Faith in Destiny is the long-awaited expansion to 2006's Spellforce 2: Shadow Wars.
Yes, you read that right. The base game was released way back in 2006.
Originally announced in 2009 and long thought to have disappeared into development hell, this second expansion for the real-time strategy and RPG hybrid wisely arrives as a standalone entity though it clearly uses Spellforce 2’s dated engine as well as many of its assets.
Is it dated? Yes. Is it still fun to play? Absolutely
However, the Spellforce 2 experience holds up better than you'd think. Back in 2006 it was one of the more impressive looking PC games so graphically it hasn't aged as badly as you'd expect. Sure, if you've played a tonne of Shadows Wars and its first expansion Dragon Storm you'll probably be disappointed that so little has changed or been improved (something that can probably be said about Faith in Destiny in general) but overall the graphics are adequate and don't hamper the experience.
In terms of story there's not much going on here. You play as the Shaikan once again, essentially a customisation hero unit (you can't be female this time around, for some reason), who must fight to save the land from the invading forces of the Nameless. It's your typical fantasy plot that lacks much character despite its attempts to build up the lore.
So what exactly is new in Faith in Destiny? In my experience, not much. Though I haven't played much of Shadow Wars and Dragon Storm, it's obvious that Mind Over Matter Studios (who presumably picked up the project after previous Spellforce developer Phenomic was purchased by EA) have added very little to the game play experience. The campaign is new although I was able to identify at least one map that has been recycled from the previous games. Your Shaikan avatar can now ride on a dragon hero unit if one is available and the new Nameless race is available to use in multiplayer... and that's pretty much all the tweaks and additions I could find.
While it's business as usual for the most part, the game play (much like the graphics) holds up adequately by today's standards. It probably helps that Spellforce's token blend of real-time strategy and RPG elements hasn't been attempted by many other games, even now.
Another niggle is that it can be pretty hard to see and select individual units in the larger confrontations
If you're not familiar with the basic mechanics, Spellforce 2 plays like the illegitimate love child of Warcraft and Diablo, taking the base building and resource gathering from the former and the levelling, loot and quests from the latter. It doesn't execute the RTS or the RPG aspects better than either of Blizzard's franchises (though not many games do) but they do add a fair bit of variety to the proceedings enabling the series to become better than the sum of its parts.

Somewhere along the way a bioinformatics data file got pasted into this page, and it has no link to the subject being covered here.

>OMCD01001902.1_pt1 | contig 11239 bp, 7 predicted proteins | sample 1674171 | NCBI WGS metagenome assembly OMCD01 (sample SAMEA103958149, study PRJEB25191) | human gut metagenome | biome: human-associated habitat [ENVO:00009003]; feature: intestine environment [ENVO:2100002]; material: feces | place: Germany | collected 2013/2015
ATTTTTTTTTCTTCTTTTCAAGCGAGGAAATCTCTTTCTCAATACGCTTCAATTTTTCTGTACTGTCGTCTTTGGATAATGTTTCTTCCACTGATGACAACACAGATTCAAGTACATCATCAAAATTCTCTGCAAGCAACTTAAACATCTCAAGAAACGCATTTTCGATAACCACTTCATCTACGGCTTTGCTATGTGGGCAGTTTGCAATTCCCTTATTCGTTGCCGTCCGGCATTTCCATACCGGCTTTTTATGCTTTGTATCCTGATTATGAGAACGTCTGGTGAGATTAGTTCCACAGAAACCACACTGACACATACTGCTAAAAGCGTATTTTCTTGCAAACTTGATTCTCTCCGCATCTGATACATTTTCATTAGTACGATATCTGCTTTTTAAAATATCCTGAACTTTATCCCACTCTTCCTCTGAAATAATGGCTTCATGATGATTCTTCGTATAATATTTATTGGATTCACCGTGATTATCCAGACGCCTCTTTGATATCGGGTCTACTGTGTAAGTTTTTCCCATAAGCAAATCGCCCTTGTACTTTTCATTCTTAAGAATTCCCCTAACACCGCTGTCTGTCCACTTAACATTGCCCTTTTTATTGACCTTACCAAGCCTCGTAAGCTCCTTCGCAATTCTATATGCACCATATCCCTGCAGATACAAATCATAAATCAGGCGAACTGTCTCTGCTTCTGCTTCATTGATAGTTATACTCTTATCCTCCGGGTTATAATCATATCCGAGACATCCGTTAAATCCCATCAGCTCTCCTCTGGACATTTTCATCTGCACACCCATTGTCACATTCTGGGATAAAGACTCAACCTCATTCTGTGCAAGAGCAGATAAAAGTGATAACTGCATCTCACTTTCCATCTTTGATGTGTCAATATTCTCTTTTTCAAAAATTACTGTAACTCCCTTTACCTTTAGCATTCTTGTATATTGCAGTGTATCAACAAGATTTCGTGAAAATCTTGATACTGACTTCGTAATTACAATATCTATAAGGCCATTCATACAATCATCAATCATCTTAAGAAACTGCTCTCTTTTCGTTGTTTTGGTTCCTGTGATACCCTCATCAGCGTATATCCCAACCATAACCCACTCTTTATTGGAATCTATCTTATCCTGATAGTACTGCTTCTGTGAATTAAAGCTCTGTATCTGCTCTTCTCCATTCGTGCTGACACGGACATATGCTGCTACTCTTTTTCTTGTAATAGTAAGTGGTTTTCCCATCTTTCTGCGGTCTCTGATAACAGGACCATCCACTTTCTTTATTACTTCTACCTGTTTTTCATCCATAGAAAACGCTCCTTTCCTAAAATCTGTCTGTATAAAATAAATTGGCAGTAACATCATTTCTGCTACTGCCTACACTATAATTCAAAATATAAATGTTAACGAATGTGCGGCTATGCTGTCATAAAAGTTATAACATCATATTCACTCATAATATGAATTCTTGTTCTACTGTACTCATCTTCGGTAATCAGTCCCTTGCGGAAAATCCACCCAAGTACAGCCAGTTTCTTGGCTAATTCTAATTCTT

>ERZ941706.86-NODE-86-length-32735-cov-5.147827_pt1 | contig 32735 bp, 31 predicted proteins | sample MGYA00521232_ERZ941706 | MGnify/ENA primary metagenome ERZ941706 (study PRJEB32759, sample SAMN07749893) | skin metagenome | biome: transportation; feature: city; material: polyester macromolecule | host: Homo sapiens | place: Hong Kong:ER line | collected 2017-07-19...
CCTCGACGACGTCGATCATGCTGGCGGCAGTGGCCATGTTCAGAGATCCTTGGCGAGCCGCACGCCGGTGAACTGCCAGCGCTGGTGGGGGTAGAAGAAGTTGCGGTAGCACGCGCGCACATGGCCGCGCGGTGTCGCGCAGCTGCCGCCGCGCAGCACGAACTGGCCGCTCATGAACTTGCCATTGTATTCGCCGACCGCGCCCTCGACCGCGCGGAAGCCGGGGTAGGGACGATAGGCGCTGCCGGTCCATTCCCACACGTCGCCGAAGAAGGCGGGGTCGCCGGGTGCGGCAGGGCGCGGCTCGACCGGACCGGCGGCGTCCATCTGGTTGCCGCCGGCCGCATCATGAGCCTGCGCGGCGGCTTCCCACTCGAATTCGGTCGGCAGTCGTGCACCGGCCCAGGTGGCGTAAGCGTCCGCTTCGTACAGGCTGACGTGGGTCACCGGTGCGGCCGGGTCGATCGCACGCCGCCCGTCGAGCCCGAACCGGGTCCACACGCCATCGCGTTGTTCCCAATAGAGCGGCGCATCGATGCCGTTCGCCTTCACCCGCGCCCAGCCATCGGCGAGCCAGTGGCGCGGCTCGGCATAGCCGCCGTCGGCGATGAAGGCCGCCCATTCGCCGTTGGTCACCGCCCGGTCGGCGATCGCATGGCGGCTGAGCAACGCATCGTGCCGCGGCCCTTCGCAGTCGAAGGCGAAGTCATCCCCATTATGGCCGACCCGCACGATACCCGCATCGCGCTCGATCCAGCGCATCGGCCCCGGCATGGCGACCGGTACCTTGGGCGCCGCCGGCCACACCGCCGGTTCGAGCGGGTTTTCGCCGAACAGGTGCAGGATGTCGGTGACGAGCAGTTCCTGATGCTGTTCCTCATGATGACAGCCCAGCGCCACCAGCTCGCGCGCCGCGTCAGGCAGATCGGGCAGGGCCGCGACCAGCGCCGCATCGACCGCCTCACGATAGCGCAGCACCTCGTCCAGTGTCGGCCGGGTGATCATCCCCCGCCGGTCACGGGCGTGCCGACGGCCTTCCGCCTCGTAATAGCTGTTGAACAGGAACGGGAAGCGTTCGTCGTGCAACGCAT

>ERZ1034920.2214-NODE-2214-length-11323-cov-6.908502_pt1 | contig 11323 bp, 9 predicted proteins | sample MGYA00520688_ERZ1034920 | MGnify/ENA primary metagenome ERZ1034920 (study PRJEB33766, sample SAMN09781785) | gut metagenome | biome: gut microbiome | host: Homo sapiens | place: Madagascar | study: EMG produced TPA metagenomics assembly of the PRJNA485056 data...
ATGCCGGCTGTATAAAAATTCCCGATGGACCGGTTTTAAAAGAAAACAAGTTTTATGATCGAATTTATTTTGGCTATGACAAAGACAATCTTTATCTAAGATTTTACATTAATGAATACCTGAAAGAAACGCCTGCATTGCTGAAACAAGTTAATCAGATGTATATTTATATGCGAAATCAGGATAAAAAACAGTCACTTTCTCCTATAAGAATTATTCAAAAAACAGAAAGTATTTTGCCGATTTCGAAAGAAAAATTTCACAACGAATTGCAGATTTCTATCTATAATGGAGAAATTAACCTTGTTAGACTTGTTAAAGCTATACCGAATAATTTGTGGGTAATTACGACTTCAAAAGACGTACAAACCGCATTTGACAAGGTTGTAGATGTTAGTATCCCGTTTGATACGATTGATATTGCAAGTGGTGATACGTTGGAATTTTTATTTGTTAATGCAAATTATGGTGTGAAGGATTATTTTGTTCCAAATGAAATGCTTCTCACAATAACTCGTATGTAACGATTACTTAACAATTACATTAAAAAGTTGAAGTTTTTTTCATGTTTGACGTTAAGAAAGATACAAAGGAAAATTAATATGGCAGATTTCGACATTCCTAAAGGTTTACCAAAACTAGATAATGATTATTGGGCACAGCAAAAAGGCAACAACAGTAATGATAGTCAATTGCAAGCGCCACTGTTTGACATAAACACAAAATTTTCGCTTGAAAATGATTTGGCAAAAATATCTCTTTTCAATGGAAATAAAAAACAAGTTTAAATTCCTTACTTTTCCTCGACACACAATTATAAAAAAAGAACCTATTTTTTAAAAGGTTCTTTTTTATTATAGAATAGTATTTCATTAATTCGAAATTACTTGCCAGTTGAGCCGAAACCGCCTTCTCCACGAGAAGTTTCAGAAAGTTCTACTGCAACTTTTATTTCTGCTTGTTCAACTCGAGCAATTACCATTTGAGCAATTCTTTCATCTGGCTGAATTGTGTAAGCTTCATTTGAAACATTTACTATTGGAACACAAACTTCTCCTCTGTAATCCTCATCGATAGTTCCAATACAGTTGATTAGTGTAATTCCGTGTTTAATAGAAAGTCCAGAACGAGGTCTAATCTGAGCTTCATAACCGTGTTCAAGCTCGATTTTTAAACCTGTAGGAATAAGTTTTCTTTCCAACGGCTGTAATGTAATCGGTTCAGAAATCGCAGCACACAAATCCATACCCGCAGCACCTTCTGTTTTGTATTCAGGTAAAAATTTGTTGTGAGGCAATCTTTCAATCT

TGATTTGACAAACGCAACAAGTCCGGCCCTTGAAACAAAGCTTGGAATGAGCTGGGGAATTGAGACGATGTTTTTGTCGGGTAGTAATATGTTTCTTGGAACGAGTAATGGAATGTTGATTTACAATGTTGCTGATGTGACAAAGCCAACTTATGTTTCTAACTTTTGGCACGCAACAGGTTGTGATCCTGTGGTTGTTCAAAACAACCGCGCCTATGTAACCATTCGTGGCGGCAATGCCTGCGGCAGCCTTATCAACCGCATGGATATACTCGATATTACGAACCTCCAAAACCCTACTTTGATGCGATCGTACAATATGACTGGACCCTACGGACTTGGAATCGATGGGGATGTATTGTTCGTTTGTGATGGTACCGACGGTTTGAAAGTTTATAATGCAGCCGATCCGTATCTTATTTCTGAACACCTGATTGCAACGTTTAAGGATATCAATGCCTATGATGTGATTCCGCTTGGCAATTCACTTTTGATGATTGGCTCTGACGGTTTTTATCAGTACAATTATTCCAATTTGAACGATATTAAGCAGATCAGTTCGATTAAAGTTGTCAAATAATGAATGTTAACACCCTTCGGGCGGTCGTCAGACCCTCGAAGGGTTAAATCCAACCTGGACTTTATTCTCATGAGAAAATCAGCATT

Multiplayer does strip out of all the RPG elements though which does take some of the shine away when playing with others. However, given that the matchmaking servers for the original Spellforce 2 have long been shut down the inclusion of online play may be enough of a reason for the fan community to pick this up.
Faith in Destiny doesn't innovate, nor does it fix some of the problems of its predecessors. A few issues linger that really should have been addressed, most notably the omission of the ability to restart your current campaign mission from the beginning. This might sound minor but when you have the capability to exhaust all resources on the map you can find yourself completely crippled and unable to start over. Even killing yourself doesn't present you with the option to restart the mission, instead only offering you the chance to load a previous save file.
The autosave system is pretty archaic and can sometimes do more harm then good. It tends to save when a quest or a story point is resolved but if you've gotten yourself in a predicament (exhausting all of your resources, again, is the big fail state) you’ll find yourself completely boned. If you haven't been making manual saves you can and probably will find yourself having to restart the entire campaign from the beginning. Again, this wouldn't be as big of a problem if you could simply restart from the beginning of the chapter.
If you're a fan of the series you'll probably want to check it out, either for the sake of closure or just to play some more Spellforce 2
The campaign's pacing is also pretty slow too. Even on easy mode most chapters expect you best sizeable enemy armies and it will often take a very long time to gather the necessary resources for a competitively sized force of your own. Combine that with some of the more laborious fetch quests in the game and you may end up getting a bit bored, even early on in the campaign. Thankfully, the RPG-free multiplayer tends to be a lot faster paced.
Even with those negative points and the fact that it doesn't add much to the series I still like Faith in Destiny. Despite showing its age at times the core game play is still entertaining and somewhat addictive. If you’re able to put up with the sometimes sluggish campaign and give the multiplayer a fair shake then there's dozens of hours of fun to be had here. For £17.99 on Steam it's a good value proposition.
SPELLFORCE 2: FAITH IN DESTINY VERDICT
Even with those negative points and the fact that it doesn’t add much to the series I still like Faith in Destiny. Despite showing its age at times the core game play is still entertaining and somewhat addictive. If you’re able to put up with the sometimes sluggish campaign and give the multiplayer a fair shake then there’s dozens of hours of fun to be had here. For £17.99 on Steam it’s a good value proposition.
TOP GAME MOMENT
Building up a large base and a massive army and decimating the enemy. Some things never get old.